By Howard Levy
People often say that they wish they knew “how to network.” There’s no doubt that networking is an essential component of success. What surprises me, however, is the extent to which many people think of networking as some sort of exotic art (it’s not) or something that’s only taught in business school (it isn’t).
Like many good things in life, networking takes practice, enthusiasm and patience. And it works. Imagine if I told you that people who are not part of your social network, or your family, or your profession would be willing to help you succeed. Without charging you a penny. They will, but only if you ask them. Only if you tell them what you need. And only if it’s a mutually beneficial relationship.
This takes time. It involves getting to understand other people’s needs and looking for ways to help them. For some people, interacting comes naturally; for others, it doesn’t. However, networking skills can be learned. Here are my Top 10 Ways to become at better at networking.
1. Be a consummate professional. People will respect what you have to say if it’s clear that you really understand your business. It’s not enough to just have a mission statement and elevator pitch, though you need that; you also need to have a track record in solving your clients’ problems. It also goes without saying, or should, that you also need to abide by the highest professionals standards in everything you do.
2. Know your audience. Understand the size and nature of your market. Know what problems you can solve for your clients. And most important, listen to people talk about their problems.
3. Understand your spheres of influence.Here’s where it gets interesting. Most of us think about ourselves in narrow, simplistic terms. You may be the best widget salesperson in the world, but you’re also a lot more than that. Make a list of your spheres of influence and make sure to include the following: professional relationships, associations, religious groups, hobbies and other activities, club memberships, alumni associations – you get the idea. Then add in all of your family contacts and neighbors and friends, and you’ve got the beginnings of a great networking list.
4. Create a contact database. This is potentially your most valuable asset, and most people can build a list of 200 to 500 names in a few years. But it’s not enough to know these people – you have to maintain the contact in an electronic database that’s segmented by category, keywords and priorities. Sound tough? It’s not. Most of us already use organizational tools like Microsoft Outlook. And while more sophisticated tools exist (for example, ACT or Filemaker), Outlook is a good start. Start keeping tracking of information like employment, family, key dates (anniversary, birthday, etc.), activities and interests, learning style (visual, auditory, kinesthetic) and communications preference (email over voice, face-to-face meetings over conference calls, etc.).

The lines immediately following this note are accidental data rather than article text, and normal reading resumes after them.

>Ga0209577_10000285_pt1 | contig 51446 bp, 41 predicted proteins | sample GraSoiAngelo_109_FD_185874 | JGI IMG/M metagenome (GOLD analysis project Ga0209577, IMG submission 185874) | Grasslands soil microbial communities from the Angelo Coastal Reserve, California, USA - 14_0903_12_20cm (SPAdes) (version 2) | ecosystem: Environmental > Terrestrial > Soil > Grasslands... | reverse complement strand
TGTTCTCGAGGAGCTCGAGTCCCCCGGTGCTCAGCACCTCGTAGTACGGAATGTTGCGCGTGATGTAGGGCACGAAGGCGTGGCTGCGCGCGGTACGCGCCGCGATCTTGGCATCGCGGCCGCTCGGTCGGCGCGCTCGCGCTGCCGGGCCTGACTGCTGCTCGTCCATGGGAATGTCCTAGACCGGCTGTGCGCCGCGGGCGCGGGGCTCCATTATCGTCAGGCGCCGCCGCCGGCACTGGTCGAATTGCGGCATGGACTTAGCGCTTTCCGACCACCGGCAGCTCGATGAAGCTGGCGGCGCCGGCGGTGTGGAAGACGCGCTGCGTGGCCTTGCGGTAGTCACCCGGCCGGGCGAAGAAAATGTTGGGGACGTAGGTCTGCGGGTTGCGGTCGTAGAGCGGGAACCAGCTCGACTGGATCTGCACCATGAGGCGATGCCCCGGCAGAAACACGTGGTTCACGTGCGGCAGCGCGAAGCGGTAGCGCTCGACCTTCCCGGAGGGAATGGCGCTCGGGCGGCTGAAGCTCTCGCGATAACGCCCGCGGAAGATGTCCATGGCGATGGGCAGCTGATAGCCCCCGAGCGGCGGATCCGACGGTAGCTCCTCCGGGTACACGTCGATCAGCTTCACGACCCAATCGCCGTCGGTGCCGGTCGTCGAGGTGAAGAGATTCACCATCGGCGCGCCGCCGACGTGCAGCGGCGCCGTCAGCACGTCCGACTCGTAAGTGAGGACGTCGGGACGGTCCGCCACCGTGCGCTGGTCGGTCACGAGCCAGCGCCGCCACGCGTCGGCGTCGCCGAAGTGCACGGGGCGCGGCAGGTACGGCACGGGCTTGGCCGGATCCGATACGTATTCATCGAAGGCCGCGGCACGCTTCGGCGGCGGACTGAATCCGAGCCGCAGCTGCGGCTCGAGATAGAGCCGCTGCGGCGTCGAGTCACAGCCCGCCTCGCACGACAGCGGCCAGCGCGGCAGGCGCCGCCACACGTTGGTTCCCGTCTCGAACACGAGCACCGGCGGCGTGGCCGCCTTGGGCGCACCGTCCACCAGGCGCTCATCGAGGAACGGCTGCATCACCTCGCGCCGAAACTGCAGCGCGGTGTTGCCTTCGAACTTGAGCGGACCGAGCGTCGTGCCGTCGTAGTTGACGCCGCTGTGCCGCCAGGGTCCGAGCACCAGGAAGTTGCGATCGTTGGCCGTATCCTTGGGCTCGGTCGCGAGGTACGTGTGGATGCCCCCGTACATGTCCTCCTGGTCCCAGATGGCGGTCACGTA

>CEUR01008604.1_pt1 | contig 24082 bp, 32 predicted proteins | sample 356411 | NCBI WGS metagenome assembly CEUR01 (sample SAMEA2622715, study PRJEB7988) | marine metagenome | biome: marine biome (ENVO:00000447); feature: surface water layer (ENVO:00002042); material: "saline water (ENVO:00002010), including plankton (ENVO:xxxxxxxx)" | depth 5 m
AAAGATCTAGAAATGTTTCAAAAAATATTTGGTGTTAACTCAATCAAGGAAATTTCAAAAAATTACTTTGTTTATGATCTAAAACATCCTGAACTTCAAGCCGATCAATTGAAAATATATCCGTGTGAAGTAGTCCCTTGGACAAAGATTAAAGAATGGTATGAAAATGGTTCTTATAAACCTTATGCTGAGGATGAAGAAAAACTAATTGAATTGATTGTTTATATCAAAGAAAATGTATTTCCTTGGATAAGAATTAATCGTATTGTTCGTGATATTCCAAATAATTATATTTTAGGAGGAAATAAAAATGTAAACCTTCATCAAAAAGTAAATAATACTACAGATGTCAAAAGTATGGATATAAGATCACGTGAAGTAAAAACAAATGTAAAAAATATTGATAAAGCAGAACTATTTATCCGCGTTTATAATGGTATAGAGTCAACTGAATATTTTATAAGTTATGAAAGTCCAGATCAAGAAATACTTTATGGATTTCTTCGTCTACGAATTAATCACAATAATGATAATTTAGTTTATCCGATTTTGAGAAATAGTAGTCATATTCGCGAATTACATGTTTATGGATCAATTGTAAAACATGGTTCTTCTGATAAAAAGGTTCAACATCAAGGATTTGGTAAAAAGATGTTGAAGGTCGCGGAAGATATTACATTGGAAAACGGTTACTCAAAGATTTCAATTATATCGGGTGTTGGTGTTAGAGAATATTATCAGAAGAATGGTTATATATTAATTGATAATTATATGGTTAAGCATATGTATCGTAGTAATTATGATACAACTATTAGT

5. Get in front of people as often as you can. Meet with your contacts on a regular basis. See clients, don’t just call them. Attend networking events on a regular basis. Get involved in professional associations.
6. Know how to build relationships. Identify common interests and passions. Share common values. Understand different personality traits and the things that motivate people (career, family, religion, hobbies, etc.). Listen to what problems they are solving for others. Have a routine or mechanism to stay in touch.
7. Look out for other people’s interests.This is another way of saying do the other guy a favor before you ask for one. Look out for their needs – send articles of interest, let them know of events and other opportunities in their industry. Build rapport though social events. Show your appreciation – say thank you (verbally, card, gift, dinner, etc.).
8. Understand how to ask for a referral.Many people don’t like to ask for help. The real issue is knowing how and when to ask for help. Here’s what works for me. With clients, a good time is when I know I’ve done a really good job that met their objective. With non-clients, it’s when I know I could do a really good job for someone they know. But with contacts in both categories, you first have to address their psychological reluctance against giving the referral. How? Tell them what you want to get out of the referral (introduction, sale, build relationship, introduction to others, etc.). Tell them how you will handle the call and meeting (this is very important). Assure them that you will exercise discretion and maintain confidentiality. Ask about other connections (things you have in common, how they met, etc.). Thank them – and always call the referral contact when you say you will and then keep the referrer in the loop. Sounds simple? It is, but you have to do it.
9.Make a commitment to networking This can’t be a once-a-year thing. Seek to constantly meet new people and keep in contact with clients, referral sources and others. Keep people updated about your situation — new job, new services, new groups, people they might be interested in meeting, etc. Look for opportunities to bring people together even if it’s not directly for business (for example, an industry event they might be interested in). And continually seek to improve your networking skills.
10. Trust your instincts. This is the big one. You know more than you think you know. You know more people than you think you know. And you have interesting things to say that cut across business or social lines. All it takes is practice, enthusiasm and patience.
Howard Levy is principal of Red Rooster Group, a branding agency that creates effective brands and marketing campaigns. www.RedRoosterGroup.com / 212-673-9353.